There is a lot to love about films in the 80s, but when I sit and consider things, the 80s is one of my least favorite decades in film. Like you said, the decade was all about excess and certain genres were turned all the way up in order to get attention and buzz. I enjoy watching the raunchy comedies from time to time but they certainly don't come close to great filmmaking. Mostly it's just about showing as much nudity as they can get away with. The horror genre fell into that trap too. How many times did we roll our eyes about the two teenagers looking for a secluded place to do it while all their friends have mysteriously gone missing? Overall, I find the decade quite boring. Some favorite films of mine were made during that time and there was a shit ton of entertaining movies, but when I think back on decades like the 90s, 70s, 50s, and 40s...the 80s just sort of fall flat for me. I think it might have something to do with the lack of interesting stories being told. I've seen quite a few Best Picture winners from that decade and it's one snooze fest after another, from Chariots of Fire and Terms of Endearment to Driving Miss Daisy, the only Best Picture winner I've returned to repeatedly is Platoon. Even Rain Man gets old after a while. I don't know. The 80s will always hold a soft spot in my heart because it is the decade I was a kid in and I have a lot of great movie memories from that time, but as I've gotten older I've looked back on a lot of those films and very few have aged well.
Justin: Agree 100% about Rocky IV. I loved it when it came out but it's really, REALLY bad. An Awesomely Shitty Movie, you might say.
For me the 80s was a very important decade in film without necessarily being a great one. The industry changed immensely, finding new and innovative ways to smash box office records, but unfortunately at the cost of sacrificing some of the artistry. The 70s films were such a great mix of thoughtful art and crowd-pleasing entertainment, and in the 80s Hollywood all but made those two things mutually exclusive. There were so few films in the 80s that included both, and once Hollywood found the successful formula for a hit film they recycled it as often as they could. That said, some of my all-time favorite films are from the 80s and like you pointed out, nostalgia carries a lot of weight.
One last aspect we should mention is that the 80s were also the era when the multiplex became king. The trend began in the 70s as a way to show several movies at a time and thus rake in more cash, but in the 80s it really exploded. I remember so many of the theaters I went to as a kid originated as a single-screen theater but were split into multiple screens, to the point that the seats didn't even point straight ahead because they were meant to be the side aisle of one large cinema. Thus small mom & pop theaters were run out of business because they couldn't compete with the chains.
Mike: Megaplexes were all we had where I grew up as a kid, and they were only at the malls. There was one multi-screen AMC Theater down the street but that was it. The closest one screen theater was 30 minutes away and in downtown Norfolk, VA. They only played art house films and films that were rated "R" so my parents were certainly not inclined to go there. Also, the great thing about the megaplex, I mean as a kid, was that it was a place to hang out. They filled it with arcade games for kids and of course the concession stand wasn't too far away either. Perfect place to drop kids off to get them out of the house.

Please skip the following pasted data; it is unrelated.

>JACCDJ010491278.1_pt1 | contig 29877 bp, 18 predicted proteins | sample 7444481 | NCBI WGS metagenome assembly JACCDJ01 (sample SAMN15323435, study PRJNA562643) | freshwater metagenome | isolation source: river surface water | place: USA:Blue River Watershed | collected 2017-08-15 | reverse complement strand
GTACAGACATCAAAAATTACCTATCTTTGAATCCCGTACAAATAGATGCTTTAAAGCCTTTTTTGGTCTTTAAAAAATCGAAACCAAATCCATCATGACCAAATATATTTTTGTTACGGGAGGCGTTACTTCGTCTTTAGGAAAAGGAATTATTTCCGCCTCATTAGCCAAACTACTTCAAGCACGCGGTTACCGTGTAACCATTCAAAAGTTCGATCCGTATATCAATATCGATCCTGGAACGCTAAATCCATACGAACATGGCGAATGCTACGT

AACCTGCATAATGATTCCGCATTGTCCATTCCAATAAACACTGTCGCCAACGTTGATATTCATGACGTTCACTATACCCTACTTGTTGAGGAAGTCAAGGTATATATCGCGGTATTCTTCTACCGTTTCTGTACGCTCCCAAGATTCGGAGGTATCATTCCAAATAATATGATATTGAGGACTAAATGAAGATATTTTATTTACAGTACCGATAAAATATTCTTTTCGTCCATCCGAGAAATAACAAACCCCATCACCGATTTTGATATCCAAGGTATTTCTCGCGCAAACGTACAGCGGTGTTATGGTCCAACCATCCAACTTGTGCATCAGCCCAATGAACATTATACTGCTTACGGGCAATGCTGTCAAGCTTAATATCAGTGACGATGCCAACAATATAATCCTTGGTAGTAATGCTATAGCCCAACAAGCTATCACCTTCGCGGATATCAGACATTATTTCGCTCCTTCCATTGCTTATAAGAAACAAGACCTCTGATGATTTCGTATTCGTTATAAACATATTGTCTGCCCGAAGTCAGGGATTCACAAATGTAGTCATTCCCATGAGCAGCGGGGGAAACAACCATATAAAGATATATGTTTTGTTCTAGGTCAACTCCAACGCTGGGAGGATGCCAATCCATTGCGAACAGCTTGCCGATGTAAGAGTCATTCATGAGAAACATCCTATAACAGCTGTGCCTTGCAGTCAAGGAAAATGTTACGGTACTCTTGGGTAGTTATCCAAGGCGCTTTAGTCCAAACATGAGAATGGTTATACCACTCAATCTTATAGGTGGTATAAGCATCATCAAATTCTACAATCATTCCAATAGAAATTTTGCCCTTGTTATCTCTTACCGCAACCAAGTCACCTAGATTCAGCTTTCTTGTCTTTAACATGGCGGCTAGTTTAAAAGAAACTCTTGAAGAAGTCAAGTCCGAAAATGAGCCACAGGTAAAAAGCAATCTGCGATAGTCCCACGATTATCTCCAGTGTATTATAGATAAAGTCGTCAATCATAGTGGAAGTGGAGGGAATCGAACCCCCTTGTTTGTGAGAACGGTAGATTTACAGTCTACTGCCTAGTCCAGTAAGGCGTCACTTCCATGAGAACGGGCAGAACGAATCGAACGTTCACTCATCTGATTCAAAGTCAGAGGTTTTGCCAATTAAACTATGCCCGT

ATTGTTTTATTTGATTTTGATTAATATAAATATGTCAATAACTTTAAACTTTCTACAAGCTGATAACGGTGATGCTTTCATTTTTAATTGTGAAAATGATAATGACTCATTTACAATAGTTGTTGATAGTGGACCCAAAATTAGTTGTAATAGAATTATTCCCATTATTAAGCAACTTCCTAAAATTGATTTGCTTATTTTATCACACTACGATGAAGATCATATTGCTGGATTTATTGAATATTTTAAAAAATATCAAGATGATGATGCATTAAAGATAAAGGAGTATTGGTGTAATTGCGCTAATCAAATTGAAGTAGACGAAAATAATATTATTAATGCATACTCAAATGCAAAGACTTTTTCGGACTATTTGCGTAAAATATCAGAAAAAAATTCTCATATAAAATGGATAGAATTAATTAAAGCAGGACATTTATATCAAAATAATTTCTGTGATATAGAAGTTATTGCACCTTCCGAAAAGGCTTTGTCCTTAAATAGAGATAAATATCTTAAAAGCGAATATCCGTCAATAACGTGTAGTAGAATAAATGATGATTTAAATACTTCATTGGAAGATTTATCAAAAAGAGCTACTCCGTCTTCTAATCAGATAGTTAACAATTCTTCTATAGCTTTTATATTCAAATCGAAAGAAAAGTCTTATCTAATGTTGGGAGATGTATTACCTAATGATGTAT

Also, the 80s really saw the boom of the home video rental service. It became the family event of the week, going to the video store and picking out movies. Some of the movies I rented all the time were Adventures In Babysitting, Howard the Duck (I loved that movie as a kid, but only when I saw it as a teenager did I realize how shitty of a movie that was) and Weird Science. It wasn't until the 90s when I really started using home video rentals for my film education, sort of speak.
Justin: When I first started going to movies the multiplex was fairly new. Every theater around me had 3-6 screens and clearly used to be one big theater before it was split up. Then in my hometown we had a two-screen theater that mostly showed second-run movies. But it was super cheap. It's weird, I find myself mourning all those old theaters from my childhood that aren't around anymore. I mean obviously the new AMC theaters with recliner seats and digital projection are WAY nicer than the theaters I had growing up. But the old places had so much character and such a magic about them.
Oh shit, yeah we didn't talk about VHS. Man, home video changed everything. Instead of having to go to the theater 5 times to see your favorite movie (as I did with Raiders and Jedi, among others), you could just pop in the VHS tape and watch it every day, EVERY DAY. As I did with Raiders and A New Hope, among others. Raiders was the first store-bought VHS movie we owned (I think my mom paid like $40 for it!), and I legit watched that tape 60+ times. So many of my favorite movies from the 80s are seared into my brain because I was able to repeat-binge them every day after school. Imagine how much further I'd have gotten in life had I done something more productive....
Anyway, since we listed our top ten 70s films we may as well do that here as well. You'll notice almost all of these are popcorn films....
10. Born on the Fourth of July
9. The Princess Bride
8. Star Trek II: The Wrath of Khan
6. The Road Warrior
5. Raging Bull
4. The Shining
2. The Empire Strikes Back
1. Raiders of the Lost Ark
Mike: I think my Top 10 80s films are:
8) Do The Right Thing
7) The Princess Bride
6) Who Framed Roger Rabbit
5) Back to the Future
4) The Naked Gun
3) Raiders of the Lost Ark
Well that's where we stand on the films of the 80s. There was a lot of fun stuff happening but Hollywood's output during that decade was less well-rounded than in the 70s. Film was more often about making money than about creating great art, and seldom did the two goals converge. In the 90s however the film industry seemed to find that happy middle ground again. But that's a discussion for another time.....